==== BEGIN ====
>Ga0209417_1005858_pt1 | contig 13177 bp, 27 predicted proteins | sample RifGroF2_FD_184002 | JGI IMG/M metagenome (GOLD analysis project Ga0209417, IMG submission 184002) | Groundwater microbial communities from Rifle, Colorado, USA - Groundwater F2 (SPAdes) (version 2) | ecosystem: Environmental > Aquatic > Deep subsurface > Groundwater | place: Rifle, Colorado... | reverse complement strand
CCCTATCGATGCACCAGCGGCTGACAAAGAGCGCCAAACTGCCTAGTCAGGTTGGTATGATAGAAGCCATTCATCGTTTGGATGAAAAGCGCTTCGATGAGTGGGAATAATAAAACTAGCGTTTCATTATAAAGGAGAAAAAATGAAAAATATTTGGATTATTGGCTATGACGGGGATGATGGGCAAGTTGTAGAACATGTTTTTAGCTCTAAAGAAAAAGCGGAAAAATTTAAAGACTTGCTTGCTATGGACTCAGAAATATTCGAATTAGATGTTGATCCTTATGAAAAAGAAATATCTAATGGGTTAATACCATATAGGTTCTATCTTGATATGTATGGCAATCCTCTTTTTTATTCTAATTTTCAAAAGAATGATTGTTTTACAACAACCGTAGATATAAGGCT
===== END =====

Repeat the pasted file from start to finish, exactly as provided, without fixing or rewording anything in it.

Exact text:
>Ga0209417_1005858_pt1 | contig 13177 bp, 27 predicted proteins | sample RifGroF2_FD_184002 | JGI IMG/M metagenome (GOLD analysis project Ga0209417, IMG submission 184002) | Groundwater microbial communities from Rifle, Colorado, USA - Groundwater F2 (SPAdes) (version 2) | ecosystem: Environmental > Aquatic > Deep subsurface > Groundwater | place: Rifle, Colorado... | reverse complement strand
CCCTATCGATGCACCAGCGGCTGACAAAGAGCGCCAAACTGCCTAGTCAGGTTGGTATGATAGAAGCCATTCATCGTTTGGATGAAAAGCGCTTCGATGAGTGGGAATAATAAAACTAGCGTTTCATTATAAAGGAGAAAAAATGAAAAATATTTGGATTATTGGCTATGACGGGGATGATGGGCAAGTTGTAGAACATGTTTTTAGCTCTAAAGAAAAAGCGGAAAAATTTAAAGACTTGCTTGCTATGGACTCAGAAATATTCGAATTAGATGTTGATCCTTATGAAAAAGAAATATCTAATGGGTTAATACCATATAGGTTCTATCTTGATATGTATGGCAATCCTCTTTTTTATTCTAATTTTCAAAAGAATGATTGTTTTACAACAACCGTAGATATAAGGCT